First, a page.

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Author(s):Hedhli, Jamila
Abstract:Most researchers have probably felt like they are engaged in a bit of a cat-and-mouse game the closer we get to a discovery, the further we invariably find we have to run. This is especially true in the wee hours of the morning when the day's data is analyzed to see if qualitative findings can translate into statistically-significant results. I am not a photographer, but I snapped this picture during just such an after-hours data-analysis session at home. It makes me smile; it is the metaphorical chase rendered literal. My pet cat, Simba, came to have a look at my research on PET imaging of mice. I study the use of stem-cells for treating damaged blood vessels in diabetic animals (poor blood vessel regeneration is a serious complication of diabetes). You can actually see the effect on the computer screen the left-most image shows active blood vessel formation (light blue) in the leg of a healthy mouse while the middle image (diabetic) shows almost no new blood vessel growth. Treatment with stem-cells clearly increases the diabetic animal's ability to reform blood vessels. We hope one day to translate these findings to actual human patients, but for now, the chase continues!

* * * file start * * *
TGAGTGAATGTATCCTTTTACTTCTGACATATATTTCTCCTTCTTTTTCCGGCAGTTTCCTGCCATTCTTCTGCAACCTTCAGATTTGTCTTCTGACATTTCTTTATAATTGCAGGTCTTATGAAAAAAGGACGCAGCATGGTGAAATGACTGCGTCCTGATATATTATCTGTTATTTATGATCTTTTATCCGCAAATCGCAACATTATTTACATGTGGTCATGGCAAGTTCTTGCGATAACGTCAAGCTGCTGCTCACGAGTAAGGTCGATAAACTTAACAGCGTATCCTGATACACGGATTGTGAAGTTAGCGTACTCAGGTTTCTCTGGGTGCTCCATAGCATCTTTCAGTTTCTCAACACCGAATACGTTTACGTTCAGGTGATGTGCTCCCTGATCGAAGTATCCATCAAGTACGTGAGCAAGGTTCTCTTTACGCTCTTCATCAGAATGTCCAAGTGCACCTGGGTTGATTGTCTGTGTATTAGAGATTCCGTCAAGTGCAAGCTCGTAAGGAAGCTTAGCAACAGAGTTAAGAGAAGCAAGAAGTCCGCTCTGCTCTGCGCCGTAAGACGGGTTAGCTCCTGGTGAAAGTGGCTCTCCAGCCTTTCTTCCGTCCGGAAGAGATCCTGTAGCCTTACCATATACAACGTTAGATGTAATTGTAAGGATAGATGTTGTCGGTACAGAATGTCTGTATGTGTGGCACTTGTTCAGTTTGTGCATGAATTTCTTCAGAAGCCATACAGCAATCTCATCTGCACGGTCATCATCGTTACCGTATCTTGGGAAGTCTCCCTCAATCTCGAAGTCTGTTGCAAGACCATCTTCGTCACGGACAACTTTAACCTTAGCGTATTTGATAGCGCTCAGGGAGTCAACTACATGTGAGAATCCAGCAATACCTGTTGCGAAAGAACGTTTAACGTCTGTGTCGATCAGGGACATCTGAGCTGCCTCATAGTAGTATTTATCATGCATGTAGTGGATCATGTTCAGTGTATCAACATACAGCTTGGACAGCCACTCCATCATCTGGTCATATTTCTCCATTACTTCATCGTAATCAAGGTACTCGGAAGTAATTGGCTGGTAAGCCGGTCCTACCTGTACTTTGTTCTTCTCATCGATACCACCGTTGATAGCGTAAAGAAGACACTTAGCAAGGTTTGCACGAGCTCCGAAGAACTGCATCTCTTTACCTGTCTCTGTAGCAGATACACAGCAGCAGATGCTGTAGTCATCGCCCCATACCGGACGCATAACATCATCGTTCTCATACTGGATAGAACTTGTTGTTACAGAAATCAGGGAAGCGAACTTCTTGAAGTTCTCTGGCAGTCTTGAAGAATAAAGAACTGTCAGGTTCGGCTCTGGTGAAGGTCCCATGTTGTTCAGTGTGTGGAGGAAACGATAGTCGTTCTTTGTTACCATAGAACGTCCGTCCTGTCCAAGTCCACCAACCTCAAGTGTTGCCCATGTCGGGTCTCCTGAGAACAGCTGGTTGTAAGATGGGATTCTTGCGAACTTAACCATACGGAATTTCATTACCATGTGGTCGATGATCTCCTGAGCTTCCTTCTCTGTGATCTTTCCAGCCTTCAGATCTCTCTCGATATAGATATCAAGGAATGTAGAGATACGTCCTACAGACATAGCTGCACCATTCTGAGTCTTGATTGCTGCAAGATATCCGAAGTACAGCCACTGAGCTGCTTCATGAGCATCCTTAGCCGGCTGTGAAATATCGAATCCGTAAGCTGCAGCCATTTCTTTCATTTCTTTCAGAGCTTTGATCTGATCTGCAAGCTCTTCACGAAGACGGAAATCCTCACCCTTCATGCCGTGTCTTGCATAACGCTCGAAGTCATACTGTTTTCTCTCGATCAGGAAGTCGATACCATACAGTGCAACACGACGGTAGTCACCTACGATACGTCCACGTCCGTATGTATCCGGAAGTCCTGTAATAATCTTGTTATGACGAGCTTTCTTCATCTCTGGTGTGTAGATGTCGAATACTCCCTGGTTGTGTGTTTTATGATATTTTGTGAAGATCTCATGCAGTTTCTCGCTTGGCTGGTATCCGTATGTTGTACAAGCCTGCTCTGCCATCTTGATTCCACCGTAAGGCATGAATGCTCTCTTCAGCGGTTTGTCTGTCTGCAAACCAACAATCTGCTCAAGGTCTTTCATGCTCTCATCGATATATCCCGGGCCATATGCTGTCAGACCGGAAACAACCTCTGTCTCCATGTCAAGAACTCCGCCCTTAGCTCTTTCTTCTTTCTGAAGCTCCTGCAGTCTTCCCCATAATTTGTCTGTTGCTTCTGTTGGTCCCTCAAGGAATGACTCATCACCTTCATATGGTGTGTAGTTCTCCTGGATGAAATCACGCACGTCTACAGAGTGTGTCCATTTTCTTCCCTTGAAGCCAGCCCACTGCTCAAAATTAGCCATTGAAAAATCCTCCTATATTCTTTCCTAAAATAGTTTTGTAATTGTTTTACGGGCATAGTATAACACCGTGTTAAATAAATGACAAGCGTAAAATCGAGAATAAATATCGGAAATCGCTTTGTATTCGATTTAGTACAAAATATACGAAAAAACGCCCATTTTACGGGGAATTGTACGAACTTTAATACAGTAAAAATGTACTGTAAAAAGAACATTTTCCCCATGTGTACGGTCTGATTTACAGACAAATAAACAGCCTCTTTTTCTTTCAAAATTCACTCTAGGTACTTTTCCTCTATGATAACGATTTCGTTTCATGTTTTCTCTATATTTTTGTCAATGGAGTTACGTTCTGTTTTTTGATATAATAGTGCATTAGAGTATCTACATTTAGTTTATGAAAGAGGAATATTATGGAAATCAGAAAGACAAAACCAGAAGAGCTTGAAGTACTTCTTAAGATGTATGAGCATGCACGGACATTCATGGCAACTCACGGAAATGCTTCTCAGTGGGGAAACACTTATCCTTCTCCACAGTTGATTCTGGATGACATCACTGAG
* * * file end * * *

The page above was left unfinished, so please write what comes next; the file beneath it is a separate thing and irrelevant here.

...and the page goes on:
Issue Date:2016-04
Rights Information:Copyright 2016 Jamila Hedhli
Date Available in IDEALS:2016-04-14

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